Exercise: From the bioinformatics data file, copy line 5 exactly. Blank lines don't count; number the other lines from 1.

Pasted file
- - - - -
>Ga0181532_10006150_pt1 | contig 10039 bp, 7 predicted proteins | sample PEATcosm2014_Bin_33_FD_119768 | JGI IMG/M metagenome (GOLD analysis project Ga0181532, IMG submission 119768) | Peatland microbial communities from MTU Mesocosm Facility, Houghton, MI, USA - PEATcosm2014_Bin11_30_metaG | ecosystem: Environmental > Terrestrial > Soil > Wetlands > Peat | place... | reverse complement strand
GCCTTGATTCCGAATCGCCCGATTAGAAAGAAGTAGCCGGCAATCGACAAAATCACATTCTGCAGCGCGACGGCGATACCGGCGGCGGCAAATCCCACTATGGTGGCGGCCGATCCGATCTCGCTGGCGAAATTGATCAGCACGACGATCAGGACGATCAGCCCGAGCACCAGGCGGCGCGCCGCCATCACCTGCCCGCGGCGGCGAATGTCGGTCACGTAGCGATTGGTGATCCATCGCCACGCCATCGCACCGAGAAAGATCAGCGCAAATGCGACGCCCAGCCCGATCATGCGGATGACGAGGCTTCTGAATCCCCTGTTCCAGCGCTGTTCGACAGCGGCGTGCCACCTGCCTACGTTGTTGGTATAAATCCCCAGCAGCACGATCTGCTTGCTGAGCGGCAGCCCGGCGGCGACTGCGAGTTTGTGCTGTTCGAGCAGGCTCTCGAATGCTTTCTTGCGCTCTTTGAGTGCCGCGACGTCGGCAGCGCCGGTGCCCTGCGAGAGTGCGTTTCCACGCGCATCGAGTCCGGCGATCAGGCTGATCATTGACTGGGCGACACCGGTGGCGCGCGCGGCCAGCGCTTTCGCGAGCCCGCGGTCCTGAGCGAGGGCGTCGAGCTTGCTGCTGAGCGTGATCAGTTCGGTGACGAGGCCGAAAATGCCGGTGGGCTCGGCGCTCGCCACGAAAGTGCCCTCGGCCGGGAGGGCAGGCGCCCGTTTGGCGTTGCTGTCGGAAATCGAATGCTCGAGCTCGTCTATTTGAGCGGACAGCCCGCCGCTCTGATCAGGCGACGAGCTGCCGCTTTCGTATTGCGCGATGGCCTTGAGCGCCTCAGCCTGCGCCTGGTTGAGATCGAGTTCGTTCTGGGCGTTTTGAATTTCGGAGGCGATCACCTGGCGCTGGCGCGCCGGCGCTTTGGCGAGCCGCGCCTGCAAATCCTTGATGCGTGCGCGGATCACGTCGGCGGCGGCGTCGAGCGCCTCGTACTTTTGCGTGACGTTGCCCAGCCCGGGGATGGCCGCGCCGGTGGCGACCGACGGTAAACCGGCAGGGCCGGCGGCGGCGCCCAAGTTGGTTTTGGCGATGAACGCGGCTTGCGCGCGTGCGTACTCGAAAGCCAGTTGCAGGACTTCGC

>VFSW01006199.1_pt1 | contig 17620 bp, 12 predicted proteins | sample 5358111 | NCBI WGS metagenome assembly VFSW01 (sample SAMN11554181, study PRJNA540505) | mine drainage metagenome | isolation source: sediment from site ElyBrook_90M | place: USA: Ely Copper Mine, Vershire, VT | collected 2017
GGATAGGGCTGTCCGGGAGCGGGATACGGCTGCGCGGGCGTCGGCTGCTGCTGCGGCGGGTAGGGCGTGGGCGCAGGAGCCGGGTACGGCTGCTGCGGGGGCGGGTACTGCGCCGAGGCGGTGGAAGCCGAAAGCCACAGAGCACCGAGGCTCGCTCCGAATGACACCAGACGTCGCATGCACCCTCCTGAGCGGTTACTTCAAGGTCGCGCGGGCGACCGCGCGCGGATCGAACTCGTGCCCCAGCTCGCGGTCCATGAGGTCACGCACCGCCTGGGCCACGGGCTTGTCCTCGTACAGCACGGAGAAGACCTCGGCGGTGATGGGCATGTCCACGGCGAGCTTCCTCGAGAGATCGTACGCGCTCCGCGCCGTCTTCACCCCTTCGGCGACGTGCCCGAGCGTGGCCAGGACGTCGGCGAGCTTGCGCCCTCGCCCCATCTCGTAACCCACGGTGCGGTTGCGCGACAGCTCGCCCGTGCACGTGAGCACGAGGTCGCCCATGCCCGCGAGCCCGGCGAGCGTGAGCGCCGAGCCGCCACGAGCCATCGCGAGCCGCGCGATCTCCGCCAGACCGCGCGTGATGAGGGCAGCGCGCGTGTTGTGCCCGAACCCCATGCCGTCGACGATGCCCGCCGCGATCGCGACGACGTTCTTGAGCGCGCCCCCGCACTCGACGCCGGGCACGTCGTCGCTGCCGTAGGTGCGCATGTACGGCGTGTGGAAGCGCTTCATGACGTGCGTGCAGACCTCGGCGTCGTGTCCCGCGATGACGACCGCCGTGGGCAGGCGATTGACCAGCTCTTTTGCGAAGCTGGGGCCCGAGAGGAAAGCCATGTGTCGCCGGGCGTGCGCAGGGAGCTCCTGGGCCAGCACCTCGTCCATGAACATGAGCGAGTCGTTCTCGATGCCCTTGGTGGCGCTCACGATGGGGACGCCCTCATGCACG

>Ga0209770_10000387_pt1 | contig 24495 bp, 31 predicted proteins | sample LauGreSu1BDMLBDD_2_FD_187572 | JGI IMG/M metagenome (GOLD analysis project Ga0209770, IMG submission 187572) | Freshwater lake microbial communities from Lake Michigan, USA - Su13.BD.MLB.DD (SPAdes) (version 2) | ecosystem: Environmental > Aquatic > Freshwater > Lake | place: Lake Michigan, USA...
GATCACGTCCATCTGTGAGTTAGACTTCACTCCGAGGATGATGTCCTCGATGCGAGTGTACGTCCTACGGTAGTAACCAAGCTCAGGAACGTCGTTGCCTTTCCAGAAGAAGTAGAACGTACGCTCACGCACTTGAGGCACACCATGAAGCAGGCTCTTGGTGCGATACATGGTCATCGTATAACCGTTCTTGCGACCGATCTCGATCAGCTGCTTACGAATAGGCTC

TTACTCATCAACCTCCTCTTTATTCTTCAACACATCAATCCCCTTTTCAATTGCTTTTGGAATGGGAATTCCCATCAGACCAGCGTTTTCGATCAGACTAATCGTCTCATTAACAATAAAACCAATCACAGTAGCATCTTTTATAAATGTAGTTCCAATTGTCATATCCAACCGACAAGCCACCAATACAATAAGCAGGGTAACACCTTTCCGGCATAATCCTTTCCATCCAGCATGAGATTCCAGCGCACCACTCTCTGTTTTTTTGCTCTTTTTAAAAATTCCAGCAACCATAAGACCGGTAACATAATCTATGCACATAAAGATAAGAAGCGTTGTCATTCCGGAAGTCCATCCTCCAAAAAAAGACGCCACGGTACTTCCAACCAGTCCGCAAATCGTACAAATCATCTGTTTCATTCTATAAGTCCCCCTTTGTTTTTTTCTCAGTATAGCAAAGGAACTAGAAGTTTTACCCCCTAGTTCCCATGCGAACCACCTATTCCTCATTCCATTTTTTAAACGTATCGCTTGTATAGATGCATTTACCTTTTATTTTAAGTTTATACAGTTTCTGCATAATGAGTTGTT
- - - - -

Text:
>Ga0209770_10000387_pt1 | contig 24495 bp, 31 predicted proteins | sample LauGreSu1BDMLBDD_2_FD_187572 | JGI IMG/M metagenome (GOLD analysis project Ga0209770, IMG submission 187572) | Freshwater lake microbial communities from Lake Michigan, USA - Su13.BD.MLB.DD (SPAdes) (version 2) | ecosystem: Environmental > Aquatic > Freshwater > Lake | place: Lake Michigan, USA...